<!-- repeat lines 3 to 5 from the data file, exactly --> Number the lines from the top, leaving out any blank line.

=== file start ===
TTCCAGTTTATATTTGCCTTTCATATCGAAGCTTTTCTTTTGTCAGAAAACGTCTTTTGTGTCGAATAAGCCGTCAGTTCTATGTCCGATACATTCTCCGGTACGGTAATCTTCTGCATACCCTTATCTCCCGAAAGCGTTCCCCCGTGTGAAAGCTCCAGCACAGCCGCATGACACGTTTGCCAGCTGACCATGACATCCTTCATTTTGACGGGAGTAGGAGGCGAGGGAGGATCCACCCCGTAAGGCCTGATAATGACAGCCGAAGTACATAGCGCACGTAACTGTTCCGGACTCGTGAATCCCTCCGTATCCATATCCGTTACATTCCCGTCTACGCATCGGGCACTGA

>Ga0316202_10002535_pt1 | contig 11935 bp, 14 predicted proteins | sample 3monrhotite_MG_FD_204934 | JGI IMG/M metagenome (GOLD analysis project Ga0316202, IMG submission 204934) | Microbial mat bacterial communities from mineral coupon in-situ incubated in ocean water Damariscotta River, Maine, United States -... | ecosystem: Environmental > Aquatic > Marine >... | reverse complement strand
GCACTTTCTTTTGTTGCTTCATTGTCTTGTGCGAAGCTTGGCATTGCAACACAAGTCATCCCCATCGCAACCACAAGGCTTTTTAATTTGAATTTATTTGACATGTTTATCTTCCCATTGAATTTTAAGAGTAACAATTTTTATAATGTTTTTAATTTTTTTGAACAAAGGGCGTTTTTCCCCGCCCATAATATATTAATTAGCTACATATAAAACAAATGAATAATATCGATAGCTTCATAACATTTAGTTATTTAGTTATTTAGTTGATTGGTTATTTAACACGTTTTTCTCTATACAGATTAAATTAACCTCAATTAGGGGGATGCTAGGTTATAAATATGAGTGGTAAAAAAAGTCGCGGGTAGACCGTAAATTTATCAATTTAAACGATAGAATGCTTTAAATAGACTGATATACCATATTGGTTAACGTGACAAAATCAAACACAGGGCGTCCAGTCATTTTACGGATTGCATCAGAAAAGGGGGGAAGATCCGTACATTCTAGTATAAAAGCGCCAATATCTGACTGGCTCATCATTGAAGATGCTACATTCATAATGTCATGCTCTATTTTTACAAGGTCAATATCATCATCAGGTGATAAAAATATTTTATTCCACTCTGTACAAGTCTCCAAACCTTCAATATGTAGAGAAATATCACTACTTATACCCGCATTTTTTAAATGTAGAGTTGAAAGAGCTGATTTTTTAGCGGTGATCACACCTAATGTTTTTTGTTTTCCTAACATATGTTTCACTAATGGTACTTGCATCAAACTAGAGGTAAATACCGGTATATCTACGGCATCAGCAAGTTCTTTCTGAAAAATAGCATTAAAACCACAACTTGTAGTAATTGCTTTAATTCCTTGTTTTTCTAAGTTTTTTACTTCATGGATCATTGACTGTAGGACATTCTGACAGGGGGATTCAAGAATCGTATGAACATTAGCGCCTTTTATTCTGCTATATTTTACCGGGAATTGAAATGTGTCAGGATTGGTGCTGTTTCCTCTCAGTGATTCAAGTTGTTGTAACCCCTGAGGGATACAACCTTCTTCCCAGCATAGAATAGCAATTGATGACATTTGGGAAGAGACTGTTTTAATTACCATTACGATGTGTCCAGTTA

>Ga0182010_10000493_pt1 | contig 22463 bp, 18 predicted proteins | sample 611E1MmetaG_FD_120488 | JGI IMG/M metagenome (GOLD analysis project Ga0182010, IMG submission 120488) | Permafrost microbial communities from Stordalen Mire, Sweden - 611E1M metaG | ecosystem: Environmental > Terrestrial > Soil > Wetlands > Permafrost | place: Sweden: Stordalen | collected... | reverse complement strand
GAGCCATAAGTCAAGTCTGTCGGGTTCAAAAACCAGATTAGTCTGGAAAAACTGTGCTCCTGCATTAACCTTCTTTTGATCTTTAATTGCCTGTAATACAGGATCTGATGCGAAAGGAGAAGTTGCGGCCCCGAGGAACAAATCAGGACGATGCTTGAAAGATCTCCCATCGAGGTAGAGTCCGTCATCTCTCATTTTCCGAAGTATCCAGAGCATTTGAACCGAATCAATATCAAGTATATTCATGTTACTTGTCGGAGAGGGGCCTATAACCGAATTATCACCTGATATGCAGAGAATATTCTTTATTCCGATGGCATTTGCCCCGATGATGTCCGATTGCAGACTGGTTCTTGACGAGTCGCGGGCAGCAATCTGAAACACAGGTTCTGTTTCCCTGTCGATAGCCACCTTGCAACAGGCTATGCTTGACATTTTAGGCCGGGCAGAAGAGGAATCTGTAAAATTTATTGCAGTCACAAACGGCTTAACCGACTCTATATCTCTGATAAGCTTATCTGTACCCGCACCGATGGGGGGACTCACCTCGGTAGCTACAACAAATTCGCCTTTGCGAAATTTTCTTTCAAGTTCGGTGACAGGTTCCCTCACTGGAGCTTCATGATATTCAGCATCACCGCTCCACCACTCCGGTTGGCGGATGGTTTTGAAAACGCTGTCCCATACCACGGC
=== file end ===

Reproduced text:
GCACTTTCTTTTGTTGCTTCATTGTCTTGTGCGAAGCTTGGCATTGCAACACAAGTCATCCCCATCGCAACCACAAGGCTTTTTAATTTGAATTTATTTGACATGTTTATCTTCCCATTGAATTTTAAGAGTAACAATTTTTATAATGTTTTTAATTTTTTTGAACAAAGGGCGTTTTTCCCCGCCCATAATATATTAATTAGCTACATATAAAACAAATGAATAATATCGATAGCTTCATAACATTTAGTTATTTAGTTATTTAGTTGATTGGTTATTTAACACGTTTTTCTCTATACAGATTAAATTAACCTCAATTAGGGGGATGCTAGGTTATAAATATGAGTGGTAAAAAAAGTCGCGGGTAGACCGTAAATTTATCAATTTAAACGATAGAATGCTTTAAATAGACTGATATACCATATTGGTTAACGTGACAAAATCAAACACAGGGCGTCCAGTCATTTTACGGATTGCATCAGAAAAGGGGGGAAGATCCGTACATTCTAGTATAAAAGCGCCAATATCTGACTGGCTCATCATTGAAGATGCTACATTCATAATGTCATGCTCTATTTTTACAAGGTCAATATCATCATCAGGTGATAAAAATATTTTATTCCACTCTGTACAAGTCTCCAAACCTTCAATATGTAGAGAAATATCACTACTTATACCCGCATTTTTTAAATGTAGAGTTGAAAGAGCTGATTTTTTAGCGGTGATCACACCTAATGTTTTTTGTTTTCCTAACATATGTTTCACTAATGGTACTTGCATCAAACTAGAGGTAAATACCGGTATATCTACGGCATCAGCAAGTTCTTTCTGAAAAATAGCATTAAAACCACAACTTGTAGTAATTGCTTTAATTCCTTGTTTTTCTAAGTTTTTTACTTCATGGATCATTGACTGTAGGACATTCTGACAGGGGGATTCAAGAATCGTATGAACATTAGCGCCTTTTATTCTGCTATATTTTACCGGGAATTGAAATGTGTCAGGATTGGTGCTGTTTCCTCTCAGTGATTCAAGTTGTTGTAACCCCTGAGGGATACAACCTTCTTCCCAGCATAGAATAGCAATTGATGACATTTGGGAAGAGACTGTTTTAATTACCATTACGATGTGTCCAGTTA

>Ga0182010_10000493_pt1 | contig 22463 bp, 18 predicted proteins | sample 611E1MmetaG_FD_120488 | JGI IMG/M metagenome (GOLD analysis project Ga0182010, IMG submission 120488) | Permafrost microbial communities from Stordalen Mire, Sweden - 611E1M metaG | ecosystem: Environmental > Terrestrial > Soil > Wetlands > Permafrost | place: Sweden: Stordalen | collected... | reverse complement strand
GAGCCATAAGTCAAGTCTGTCGGGTTCAAAAACCAGATTAGTCTGGAAAAACTGTGCTCCTGCATTAACCTTCTTTTGATCTTTAATTGCCTGTAATACAGGATCTGATGCGAAAGGAGAAGTTGCGGCCCCGAGGAACAAATCAGGACGATGCTTGAAAGATCTCCCATCGAGGTAGAGTCCGTCATCTCTCATTTTCCGAAGTATCCAGAGCATTTGAACCGAATCAATATCAAGTATATTCATGTTACTTGTCGGAGAGGGGCCTATAACCGAATTATCACCTGATATGCAGAGAATATTCTTTATTCCGATGGCATTTGCCCCGATGATGTCCGATTGCAGACTGGTTCTTGACGAGTCGCGGGCAGCAATCTGAAACACAGGTTCTGTTTCCCTGTCGATAGCCACCTTGCAACAGGCTATGCTTGACATTTTAGGCCGGGCAGAAGAGGAATCTGTAAAATTTATTGCAGTCACAAACGGCTTAACCGACTCTATATCTCTGATAAGCTTATCTGTACCCGCACCGATGGGGGGACTCACCTCGGTAGCTACAACAAATTCGCCTTTGCGAAATTTTCTTTCAAGTTCGGTGACAGGTTCCCTCACTGGAGCTTCATGATATTCAGCATCACCGCTCCACCACTCCGGTTGGCGGATGGTTTTGAAAACGCTGTCCCATACCACGGC